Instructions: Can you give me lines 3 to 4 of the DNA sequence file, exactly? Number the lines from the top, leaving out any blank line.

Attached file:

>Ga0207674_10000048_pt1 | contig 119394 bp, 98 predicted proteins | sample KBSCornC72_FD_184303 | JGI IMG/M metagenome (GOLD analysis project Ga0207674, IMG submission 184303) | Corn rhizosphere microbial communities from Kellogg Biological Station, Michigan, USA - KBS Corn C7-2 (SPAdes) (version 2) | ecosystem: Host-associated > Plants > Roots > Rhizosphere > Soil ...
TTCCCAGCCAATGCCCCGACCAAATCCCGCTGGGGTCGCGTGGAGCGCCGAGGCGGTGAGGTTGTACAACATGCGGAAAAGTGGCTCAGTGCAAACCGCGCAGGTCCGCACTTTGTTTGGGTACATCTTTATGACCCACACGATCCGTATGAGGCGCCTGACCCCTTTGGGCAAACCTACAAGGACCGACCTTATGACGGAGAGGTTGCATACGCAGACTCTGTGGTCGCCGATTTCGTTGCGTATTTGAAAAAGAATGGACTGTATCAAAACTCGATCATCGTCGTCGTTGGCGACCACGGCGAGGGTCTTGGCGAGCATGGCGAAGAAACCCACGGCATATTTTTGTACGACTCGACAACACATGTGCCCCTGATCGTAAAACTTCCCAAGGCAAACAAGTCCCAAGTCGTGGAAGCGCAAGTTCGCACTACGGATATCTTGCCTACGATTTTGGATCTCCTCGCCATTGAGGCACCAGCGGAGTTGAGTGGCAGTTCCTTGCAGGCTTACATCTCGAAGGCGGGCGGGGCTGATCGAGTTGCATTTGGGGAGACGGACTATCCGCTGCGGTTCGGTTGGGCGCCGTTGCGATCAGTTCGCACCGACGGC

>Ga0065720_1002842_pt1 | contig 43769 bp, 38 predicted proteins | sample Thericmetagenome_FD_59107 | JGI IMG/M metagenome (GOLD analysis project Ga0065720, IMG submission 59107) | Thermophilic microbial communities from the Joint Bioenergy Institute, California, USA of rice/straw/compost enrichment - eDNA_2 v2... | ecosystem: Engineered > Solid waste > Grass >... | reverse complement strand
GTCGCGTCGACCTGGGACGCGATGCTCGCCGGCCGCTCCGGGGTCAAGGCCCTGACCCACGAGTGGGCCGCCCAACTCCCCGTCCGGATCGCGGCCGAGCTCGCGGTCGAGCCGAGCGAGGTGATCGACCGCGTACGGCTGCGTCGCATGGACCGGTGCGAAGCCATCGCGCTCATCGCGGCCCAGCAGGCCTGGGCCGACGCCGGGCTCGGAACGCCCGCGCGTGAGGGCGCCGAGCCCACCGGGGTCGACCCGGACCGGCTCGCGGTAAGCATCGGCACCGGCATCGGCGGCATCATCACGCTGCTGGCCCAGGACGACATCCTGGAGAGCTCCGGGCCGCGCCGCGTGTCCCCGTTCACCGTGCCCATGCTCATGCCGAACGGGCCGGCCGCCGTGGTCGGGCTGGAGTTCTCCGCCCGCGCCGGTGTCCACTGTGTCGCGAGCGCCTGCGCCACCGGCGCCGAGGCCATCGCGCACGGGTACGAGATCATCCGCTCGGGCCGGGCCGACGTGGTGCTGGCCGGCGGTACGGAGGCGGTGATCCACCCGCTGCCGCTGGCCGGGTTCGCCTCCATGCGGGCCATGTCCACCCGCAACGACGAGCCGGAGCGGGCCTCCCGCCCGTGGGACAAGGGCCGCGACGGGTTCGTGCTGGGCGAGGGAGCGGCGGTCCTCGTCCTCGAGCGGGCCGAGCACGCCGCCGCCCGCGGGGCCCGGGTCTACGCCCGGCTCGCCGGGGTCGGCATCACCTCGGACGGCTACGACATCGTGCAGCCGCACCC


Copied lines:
>Ga0065720_1002842_pt1 | contig 43769 bp, 38 predicted proteins | sample Thericmetagenome_FD_59107 | JGI IMG/M metagenome (GOLD analysis project Ga0065720, IMG submission 59107) | Thermophilic microbial communities from the Joint Bioenergy Institute, California, USA of rice/straw/compost enrichment - eDNA_2 v2... | ecosystem: Engineered > Solid waste > Grass >... | reverse complement strand
GTCGCGTCGACCTGGGACGCGATGCTCGCCGGCCGCTCCGGGGTCAAGGCCCTGACCCACGAGTGGGCCGCCCAACTCCCCGTCCGGATCGCGGCCGAGCTCGCGGTCGAGCCGAGCGAGGTGATCGACCGCGTACGGCTGCGTCGCATGGACCGGTGCGAAGCCATCGCGCTCATCGCGGCCCAGCAGGCCTGGGCCGACGCCGGGCTCGGAACGCCCGCGCGTGAGGGCGCCGAGCCCACCGGGGTCGACCCGGACCGGCTCGCGGTAAGCATCGGCACCGGCATCGGCGGCATCATCACGCTGCTGGCCCAGGACGACATCCTGGAGAGCTCCGGGCCGCGCCGCGTGTCCCCGTTCACCGTGCCCATGCTCATGCCGAACGGGCCGGCCGCCGTGGTCGGGCTGGAGTTCTCCGCCCGCGCCGGTGTCCACTGTGTCGCGAGCGCCTGCGCCACCGGCGCCGAGGCCATCGCGCACGGGTACGAGATCATCCGCTCGGGCCGGGCCGACGTGGTGCTGGCCGGCGGTACGGAGGCGGTGATCCACCCGCTGCCGCTGGCCGGGTTCGCCTCCATGCGGGCCATGTCCACCCGCAACGACGAGCCGGAGCGGGCCTCCCGCCCGTGGGACAAGGGCCGCGACGGGTTCGTGCTGGGCGAGGGAGCGGCGGTCCTCGTCCTCGAGCGGGCCGAGCACGCCGCCGCCCGCGGGGCCCGGGTCTACGCCCGGCTCGCCGGGGTCGGCATCACCTCGGACGGCTACGACATCGTGCAGCCGCACCC